Putting Masks On Cats And Dogs For Instagram Trend Could Be Deadly, Warn Experts

Putting Masks On Cats And Dogs For Instagram Trend Could Be Deadly, Warn Experts

Dr. Melissa Meehan explained that forcing animals to wear masks can cause them unnecessary stress and anxiety

Image Source: Getty Images/Viktoriia Hnatiuk (Representative)

To help curb the spread of COVID-19, people have been instructed to follow social distancing measures, including wearing a mask especially when they are out in public. While most are diligently following these preventive measures, some have obstinately refused to wear masks claiming they don't work. Hoping to encourage this group of the public, many have taken to social media to spread awareness about the effectiveness and importance of wearing a mask. People can be seen posing with masks covering their faces and posting directions on how to use them effectively on their social media.

However, a few have taken this "awareness campaign" to a whole other level by clicking pictures of their pets donning one as well. Worried veterinarians have now issued a warning against this practice after several posts of cats and dogs wearing a mask emerged on Instagram.




A vet based in Melbourne, Australia, Dr. Melissa Meehan, explained that forcing animals to wear masks can cause them unnecessary stress and anxiety, according to Yahoo News. In worst-case scenarios, the dogs and cats could even die due to their anguish. "As a vet, I am constantly treating dogs and cats that suffer from stress and anxiety, which impacts on their health and mental wellbeing and also causing behavioral issues," said Dr. Meehan. She also added that masks could impair the breathing of animals, which "can increase their stress levels and could even be fatal, especially for brachycephalic breeds who already have difficulty breathing."



According to The Sun, a few owners have resorted to this over fears of their beloved pets contracting the deadly virus. It comes after a few animals tested positive for the virus. Recently, a cat became the first animal in the UK to be diagnosed with COVID-19. In April, a tiger residing at Wildlife Conservation Society’s Bronx Zoo in New York tested positive for the coronavirus. Two dogs in Hong Kong were also infected with the virus in a likely case of human-to-animal transmission. However, a spokesman for the Agriculture, Fisheries and Conservation Department in the US said that there was no evidence that these pets could transmit the virus to humans. Christine Middlemiss, UK’s Chief Veterinary Officer, regarded this as a "very rare event" and explained the "infected animals detected to date only showing mild clinical signs" and that they were "recovering within a few days."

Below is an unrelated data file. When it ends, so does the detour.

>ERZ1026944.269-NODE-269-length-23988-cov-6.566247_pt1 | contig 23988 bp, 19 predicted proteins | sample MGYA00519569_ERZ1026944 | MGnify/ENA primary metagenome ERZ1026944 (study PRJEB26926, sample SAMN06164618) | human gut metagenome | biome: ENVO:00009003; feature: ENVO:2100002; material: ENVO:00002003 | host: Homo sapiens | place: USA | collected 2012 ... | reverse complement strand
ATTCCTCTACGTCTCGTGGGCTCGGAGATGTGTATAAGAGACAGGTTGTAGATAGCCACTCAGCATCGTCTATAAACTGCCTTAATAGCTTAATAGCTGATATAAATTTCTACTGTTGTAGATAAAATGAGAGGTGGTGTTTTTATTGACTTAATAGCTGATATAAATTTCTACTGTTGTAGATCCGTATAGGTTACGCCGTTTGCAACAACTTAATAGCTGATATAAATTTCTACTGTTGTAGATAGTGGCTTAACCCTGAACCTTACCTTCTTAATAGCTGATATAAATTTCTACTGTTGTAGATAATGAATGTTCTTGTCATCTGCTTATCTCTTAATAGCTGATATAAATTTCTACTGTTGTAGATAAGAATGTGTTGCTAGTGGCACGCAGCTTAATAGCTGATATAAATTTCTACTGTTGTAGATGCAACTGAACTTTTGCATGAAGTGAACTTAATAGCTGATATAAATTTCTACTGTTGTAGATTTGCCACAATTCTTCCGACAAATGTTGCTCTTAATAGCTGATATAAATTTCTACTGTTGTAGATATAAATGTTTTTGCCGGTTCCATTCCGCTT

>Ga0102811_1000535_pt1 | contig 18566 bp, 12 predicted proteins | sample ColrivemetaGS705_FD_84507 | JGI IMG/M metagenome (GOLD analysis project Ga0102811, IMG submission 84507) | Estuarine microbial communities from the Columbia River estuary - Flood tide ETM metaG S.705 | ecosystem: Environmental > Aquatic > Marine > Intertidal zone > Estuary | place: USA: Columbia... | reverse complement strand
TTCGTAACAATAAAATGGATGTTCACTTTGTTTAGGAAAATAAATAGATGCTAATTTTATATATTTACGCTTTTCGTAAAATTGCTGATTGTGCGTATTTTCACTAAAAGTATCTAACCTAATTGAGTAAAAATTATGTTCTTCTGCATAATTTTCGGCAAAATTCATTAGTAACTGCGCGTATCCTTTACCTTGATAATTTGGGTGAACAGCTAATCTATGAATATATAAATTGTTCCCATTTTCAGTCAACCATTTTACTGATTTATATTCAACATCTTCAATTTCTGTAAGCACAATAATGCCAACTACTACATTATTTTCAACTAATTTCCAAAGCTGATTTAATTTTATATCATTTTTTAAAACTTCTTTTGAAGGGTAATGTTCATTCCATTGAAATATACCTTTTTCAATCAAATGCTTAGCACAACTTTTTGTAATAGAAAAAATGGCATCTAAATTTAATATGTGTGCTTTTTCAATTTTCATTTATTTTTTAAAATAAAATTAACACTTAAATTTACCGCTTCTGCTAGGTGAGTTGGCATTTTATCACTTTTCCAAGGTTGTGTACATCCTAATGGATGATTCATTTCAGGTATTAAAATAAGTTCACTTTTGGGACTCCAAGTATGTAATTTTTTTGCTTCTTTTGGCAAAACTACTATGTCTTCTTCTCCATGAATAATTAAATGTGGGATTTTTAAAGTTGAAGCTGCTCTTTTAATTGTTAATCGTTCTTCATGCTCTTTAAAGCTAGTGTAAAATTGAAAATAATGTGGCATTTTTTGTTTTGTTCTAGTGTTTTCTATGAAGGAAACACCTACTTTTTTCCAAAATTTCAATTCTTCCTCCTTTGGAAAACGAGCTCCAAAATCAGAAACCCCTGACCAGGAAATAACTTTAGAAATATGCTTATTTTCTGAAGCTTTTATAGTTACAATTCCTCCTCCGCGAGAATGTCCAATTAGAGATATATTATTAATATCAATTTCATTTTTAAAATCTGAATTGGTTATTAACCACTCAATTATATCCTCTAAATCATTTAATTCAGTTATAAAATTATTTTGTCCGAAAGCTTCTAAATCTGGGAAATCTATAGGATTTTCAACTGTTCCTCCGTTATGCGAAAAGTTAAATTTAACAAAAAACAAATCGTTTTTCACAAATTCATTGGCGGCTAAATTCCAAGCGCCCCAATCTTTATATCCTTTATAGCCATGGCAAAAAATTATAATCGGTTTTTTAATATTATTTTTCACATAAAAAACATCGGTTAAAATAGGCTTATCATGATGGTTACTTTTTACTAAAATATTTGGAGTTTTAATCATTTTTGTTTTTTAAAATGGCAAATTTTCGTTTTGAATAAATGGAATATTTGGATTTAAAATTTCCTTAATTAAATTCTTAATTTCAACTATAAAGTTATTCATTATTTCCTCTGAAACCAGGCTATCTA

The World Organisation for Animal Health (WOAH) revealed that more studies are currently being carried out to measure "the susceptibility of different animal species to the virus and to assess infection dynamics in susceptible animal species."

The experts also laid stress on the fact that there is "no evidence to suggest that animals infected by humans are playing a role in the spread of COVID-19."



Although there is no evidence that suggests animals can "transmit the disease to humans" or that they experience critical symptoms if they contract it, many have been using a mask to cover their mouth using these masks. This includes the premier for the Australian state of Victoria, Daniel Andrews, who was recently criticized for sharing the picture of a dog wearing a mask. According to The Sun, dog behaviorist and author Lara Shannon revealed that Andrews' post sent the "wrong message" even though if it was meant to a "fun photo." 



"What is most concerning is the fact that the Office of Premier Daniel Andrews sent out an incorrect message by using a dog in a mask on their Facebook social media," said Shannon. "I understand the importance of getting the message of wearing a mask out to the community and how to do so properly, however, not at the expense of pets." Finally, Shannon emphasized that putting a face mask on one's pet is "not the safe thing to do."

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